By Bill Hornbarger, Chief Investment Officer
Three Things to Watch
- The Institute for Supply Management (ISM) manufacturing survey will be released Monday morning. The consensus estimate is for an overall reading of 65, which would be the highest since the early 1980s. The prices paid component is also expected to be strong (consensus estimate 86.1), which would further fan inflation concerns.
- Other key reports include factory orders (Tuesday), ISM services index (Wednesday) and the April employment report, which will be released on Friday. Non-farm payrolls are expected to be up a strong 978,000 and the unemployment rate is expected to decline to 5.7%.
- There are multiple Fed speaking appearances with Fed Chairman Jerome Powell speaking Monday afternoon, Dallas Fed President Rob Kaplan Tuesday and Thursday and New York Fed President John Williams and Cleveland Fed President Loretta Mester also will speak. The market will pay close attention after last week’s FOMC meeting to any hints on tapering in light of the expected uptick in the rate of inflation.
Three Things to Know
- The first-quarter earnings season so far has seen a record 87% of S&P 500 companies top estimates and earnings growth on average of 46%. (Source: Seeking Alpha)
- “Sell in May and go away” is an investment strategy based on the theory that the stock market underperforms in the six-month period between May and October. Since 1945, the S&P 500 index has gained a cumulative six-month average of 6.7% in the period between November to April compared to an average gain of around 2% between May and October. The original saying was actually “Sell in May and go away, and come on back on St. Leger’s Day”, referring to the custom of aristocrats, merchants, and bankers to leave London and escape to the country during the summer months. (Source: Investopedia, The Corporate Finance Institute)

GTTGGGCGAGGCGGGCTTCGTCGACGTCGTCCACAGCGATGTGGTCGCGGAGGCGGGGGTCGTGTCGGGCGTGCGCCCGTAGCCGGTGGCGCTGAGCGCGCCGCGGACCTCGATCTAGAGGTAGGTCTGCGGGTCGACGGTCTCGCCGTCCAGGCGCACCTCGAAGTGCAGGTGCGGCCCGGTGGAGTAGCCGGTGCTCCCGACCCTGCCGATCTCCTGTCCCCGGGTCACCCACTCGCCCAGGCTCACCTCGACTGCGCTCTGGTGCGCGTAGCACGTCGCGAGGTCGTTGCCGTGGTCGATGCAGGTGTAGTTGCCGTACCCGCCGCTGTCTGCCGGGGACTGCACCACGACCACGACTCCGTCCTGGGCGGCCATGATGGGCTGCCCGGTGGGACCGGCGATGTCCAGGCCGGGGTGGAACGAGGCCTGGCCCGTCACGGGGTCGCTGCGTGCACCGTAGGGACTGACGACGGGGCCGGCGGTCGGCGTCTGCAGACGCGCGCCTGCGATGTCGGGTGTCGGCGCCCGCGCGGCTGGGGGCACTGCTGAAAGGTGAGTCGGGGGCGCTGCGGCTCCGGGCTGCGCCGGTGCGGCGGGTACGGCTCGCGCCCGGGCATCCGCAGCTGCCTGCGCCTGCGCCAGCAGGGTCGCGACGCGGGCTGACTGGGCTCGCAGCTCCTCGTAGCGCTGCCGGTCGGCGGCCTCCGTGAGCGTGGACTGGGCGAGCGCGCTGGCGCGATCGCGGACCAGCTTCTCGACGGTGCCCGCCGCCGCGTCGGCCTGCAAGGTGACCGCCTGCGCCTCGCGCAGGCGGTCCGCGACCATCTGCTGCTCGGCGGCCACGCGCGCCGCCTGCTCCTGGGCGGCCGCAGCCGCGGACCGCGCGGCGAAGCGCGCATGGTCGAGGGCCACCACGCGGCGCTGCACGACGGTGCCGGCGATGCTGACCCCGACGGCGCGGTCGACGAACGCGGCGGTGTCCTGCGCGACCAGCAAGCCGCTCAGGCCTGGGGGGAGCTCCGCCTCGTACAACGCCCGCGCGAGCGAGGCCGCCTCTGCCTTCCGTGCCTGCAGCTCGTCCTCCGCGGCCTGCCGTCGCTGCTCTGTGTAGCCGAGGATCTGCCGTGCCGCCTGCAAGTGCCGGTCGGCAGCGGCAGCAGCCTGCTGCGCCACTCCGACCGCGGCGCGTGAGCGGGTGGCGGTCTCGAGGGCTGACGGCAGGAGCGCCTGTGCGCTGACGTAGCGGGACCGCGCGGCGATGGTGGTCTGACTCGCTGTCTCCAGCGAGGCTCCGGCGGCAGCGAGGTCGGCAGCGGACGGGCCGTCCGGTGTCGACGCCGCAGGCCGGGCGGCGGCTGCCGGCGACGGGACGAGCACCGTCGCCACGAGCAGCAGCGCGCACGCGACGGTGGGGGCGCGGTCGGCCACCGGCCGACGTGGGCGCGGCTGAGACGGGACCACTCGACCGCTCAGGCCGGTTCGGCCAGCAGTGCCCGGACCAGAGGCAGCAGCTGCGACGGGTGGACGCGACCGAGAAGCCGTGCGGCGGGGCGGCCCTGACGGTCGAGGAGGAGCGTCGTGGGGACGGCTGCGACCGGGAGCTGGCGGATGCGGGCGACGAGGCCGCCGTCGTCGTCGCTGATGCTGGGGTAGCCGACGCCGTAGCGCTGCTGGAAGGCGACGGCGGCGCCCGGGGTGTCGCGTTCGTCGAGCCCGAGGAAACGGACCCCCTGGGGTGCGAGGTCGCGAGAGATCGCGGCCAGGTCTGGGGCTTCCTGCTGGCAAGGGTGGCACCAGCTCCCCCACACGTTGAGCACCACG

- This weekend featured the 147th Running of the Roses (The Kentucky Derby), the oldest continuously held sporting event in American history. Meriwether Lewis Clark Jr. started the Kentucky Derby. His grandfather was William Clark of the famed exploring duo Lewis and Clark. (Source: NBC New York)
The above information reflects the current opinion of the author. It is based upon sources and data believed to be accurate and reliable. Opinions and forward looking statements expressed are subject to change without notice. This information does not constitute a solicitation or an offer to buy or sell any security mentioned.